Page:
Authors:J. Cross, I. Dale, A. Leslie, and H. Smith
The normal levels of arsenic in human tissue are reported together with the arsenic concentrations found in the investigation
of a large number of industrial exposure incidents. These results are useful for establishing that industrial exposure has
taken place and for confirming arsenic poisoning but they cannot be used realistically to predict that any person or group
will suffer a visible deterioration in health because no correlation between arsenic contamination and symptoms can be made.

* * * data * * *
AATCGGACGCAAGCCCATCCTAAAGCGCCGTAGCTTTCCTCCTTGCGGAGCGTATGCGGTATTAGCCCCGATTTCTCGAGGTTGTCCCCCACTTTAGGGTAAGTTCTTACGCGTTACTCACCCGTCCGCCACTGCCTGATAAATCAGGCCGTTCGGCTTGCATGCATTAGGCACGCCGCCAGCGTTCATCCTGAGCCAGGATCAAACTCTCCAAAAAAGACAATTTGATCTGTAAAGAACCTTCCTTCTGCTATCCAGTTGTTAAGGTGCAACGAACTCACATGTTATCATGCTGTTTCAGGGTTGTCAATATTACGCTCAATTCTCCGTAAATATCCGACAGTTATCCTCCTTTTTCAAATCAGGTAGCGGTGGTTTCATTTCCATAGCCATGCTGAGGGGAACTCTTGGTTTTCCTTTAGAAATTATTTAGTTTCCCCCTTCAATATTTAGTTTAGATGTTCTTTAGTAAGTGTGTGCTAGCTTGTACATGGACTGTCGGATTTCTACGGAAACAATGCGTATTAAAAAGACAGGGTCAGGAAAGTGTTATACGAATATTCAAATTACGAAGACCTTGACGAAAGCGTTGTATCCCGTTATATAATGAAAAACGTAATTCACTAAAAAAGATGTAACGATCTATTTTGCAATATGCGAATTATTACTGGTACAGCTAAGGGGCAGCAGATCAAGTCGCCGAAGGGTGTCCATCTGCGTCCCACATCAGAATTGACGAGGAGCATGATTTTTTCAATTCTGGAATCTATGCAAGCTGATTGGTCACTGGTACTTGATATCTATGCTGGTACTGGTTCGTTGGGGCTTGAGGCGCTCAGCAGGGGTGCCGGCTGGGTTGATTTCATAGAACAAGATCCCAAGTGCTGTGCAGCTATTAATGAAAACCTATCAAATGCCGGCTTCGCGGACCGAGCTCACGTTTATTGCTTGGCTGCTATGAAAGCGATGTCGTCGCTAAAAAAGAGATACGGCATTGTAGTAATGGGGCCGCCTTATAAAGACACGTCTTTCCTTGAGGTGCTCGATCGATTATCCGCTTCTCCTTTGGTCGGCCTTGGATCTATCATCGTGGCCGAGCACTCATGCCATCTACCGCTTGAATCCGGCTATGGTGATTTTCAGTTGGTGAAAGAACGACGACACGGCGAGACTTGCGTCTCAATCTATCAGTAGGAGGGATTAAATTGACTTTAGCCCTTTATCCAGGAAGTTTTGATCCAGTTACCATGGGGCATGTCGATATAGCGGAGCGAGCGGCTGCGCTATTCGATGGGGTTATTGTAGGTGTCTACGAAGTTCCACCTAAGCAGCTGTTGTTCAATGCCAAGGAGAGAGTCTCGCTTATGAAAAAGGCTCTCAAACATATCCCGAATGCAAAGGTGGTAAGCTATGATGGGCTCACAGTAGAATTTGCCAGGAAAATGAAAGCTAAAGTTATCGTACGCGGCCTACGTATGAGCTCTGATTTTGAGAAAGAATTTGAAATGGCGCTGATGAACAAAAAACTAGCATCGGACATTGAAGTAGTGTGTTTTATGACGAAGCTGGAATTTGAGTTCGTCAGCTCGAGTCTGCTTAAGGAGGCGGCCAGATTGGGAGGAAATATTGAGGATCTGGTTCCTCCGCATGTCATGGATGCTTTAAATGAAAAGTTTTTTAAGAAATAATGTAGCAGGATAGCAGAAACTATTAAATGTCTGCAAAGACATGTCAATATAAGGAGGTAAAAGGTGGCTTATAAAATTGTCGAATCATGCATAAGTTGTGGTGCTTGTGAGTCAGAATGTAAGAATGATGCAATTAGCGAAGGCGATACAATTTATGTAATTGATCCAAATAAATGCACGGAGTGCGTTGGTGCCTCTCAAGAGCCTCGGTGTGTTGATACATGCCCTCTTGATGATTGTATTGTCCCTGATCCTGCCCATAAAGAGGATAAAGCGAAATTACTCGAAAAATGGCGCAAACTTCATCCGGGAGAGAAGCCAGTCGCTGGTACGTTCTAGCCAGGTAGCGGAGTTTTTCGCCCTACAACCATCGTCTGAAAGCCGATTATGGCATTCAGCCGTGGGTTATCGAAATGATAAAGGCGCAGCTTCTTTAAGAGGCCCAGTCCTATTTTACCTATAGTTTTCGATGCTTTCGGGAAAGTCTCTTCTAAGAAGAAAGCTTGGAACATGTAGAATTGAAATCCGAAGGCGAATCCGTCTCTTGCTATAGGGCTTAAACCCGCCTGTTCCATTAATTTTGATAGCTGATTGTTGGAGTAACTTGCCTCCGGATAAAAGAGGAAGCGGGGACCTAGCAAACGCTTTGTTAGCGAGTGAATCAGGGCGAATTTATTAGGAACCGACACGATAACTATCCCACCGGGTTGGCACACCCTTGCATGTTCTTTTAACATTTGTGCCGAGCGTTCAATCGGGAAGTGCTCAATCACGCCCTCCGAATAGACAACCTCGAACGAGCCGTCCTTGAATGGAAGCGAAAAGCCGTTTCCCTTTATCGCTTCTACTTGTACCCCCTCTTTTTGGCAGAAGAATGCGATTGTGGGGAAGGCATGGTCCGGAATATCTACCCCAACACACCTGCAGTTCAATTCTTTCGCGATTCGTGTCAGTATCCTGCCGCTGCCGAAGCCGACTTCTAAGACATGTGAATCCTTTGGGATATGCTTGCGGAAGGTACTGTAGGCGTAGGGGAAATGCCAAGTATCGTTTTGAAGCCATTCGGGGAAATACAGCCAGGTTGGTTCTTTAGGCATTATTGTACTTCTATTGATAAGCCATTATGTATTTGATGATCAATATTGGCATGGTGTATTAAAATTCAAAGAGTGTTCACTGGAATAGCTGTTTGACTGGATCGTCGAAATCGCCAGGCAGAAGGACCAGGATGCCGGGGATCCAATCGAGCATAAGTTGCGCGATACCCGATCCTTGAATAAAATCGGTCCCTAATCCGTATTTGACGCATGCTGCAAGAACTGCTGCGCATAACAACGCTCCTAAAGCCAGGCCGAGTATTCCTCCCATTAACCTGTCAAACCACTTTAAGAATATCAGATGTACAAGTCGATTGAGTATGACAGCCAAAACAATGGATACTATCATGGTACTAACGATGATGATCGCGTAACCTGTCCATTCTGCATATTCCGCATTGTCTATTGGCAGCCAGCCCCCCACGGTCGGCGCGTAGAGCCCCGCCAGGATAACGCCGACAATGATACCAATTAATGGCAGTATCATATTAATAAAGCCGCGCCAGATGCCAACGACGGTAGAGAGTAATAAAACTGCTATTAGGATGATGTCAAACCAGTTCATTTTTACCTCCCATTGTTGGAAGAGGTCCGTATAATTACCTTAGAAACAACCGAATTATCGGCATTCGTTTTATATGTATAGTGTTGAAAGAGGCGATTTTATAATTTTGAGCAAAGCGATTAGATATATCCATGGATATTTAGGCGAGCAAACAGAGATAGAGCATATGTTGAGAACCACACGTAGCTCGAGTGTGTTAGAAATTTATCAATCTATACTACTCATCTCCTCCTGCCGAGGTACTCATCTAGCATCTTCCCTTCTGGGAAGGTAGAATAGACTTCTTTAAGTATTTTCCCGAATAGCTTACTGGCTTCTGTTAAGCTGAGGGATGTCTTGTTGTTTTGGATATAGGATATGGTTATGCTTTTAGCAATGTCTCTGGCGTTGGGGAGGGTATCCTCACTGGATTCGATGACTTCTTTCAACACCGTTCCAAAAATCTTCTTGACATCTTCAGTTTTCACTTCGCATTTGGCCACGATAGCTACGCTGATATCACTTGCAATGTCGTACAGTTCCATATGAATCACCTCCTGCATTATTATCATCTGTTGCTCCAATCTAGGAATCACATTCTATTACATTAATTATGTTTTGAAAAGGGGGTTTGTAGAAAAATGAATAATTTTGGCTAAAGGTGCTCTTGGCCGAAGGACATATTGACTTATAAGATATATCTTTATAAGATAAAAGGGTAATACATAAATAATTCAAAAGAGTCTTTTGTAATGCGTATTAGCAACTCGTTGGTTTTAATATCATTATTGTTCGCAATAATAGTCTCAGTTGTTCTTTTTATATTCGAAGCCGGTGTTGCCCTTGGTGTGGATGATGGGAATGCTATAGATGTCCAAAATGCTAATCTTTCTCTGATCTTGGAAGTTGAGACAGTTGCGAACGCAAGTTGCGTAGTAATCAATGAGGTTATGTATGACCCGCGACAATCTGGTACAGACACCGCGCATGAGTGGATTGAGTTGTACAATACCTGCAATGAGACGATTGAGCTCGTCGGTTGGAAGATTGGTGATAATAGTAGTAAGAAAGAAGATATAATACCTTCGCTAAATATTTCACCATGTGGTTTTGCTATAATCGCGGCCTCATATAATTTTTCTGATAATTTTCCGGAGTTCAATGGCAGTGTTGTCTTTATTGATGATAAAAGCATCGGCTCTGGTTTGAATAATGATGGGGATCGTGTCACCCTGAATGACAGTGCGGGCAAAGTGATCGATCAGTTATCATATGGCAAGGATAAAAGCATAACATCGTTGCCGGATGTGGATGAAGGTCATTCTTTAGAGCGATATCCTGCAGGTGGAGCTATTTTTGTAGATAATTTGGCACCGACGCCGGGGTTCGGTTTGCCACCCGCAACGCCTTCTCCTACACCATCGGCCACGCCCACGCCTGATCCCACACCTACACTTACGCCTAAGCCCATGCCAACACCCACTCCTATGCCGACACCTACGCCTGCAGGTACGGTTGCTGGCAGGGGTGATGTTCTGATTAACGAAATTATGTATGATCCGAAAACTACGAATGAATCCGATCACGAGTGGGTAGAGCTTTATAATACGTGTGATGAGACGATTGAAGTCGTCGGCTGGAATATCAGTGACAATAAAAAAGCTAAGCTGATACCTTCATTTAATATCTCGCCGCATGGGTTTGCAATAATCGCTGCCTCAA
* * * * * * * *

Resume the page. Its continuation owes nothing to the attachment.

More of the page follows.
Industrial workers who are affected by arsenic exposure are often no more exposed than their co-workers.
A survey of the mercury content of the diet in the Glasgow area is described. A higher intake of mercury (60 μg/day/person)
than that expected is found. However, there does not appear to be any concentration of mercury by man. None of the foodstuffs
show any exceptional mercury content. Fish levels are similar to other foods and a preliminary sample of shellfish from the
Clyde estuary, a contaminated area, shown no sign of their having concentrated mercury to any significant degree.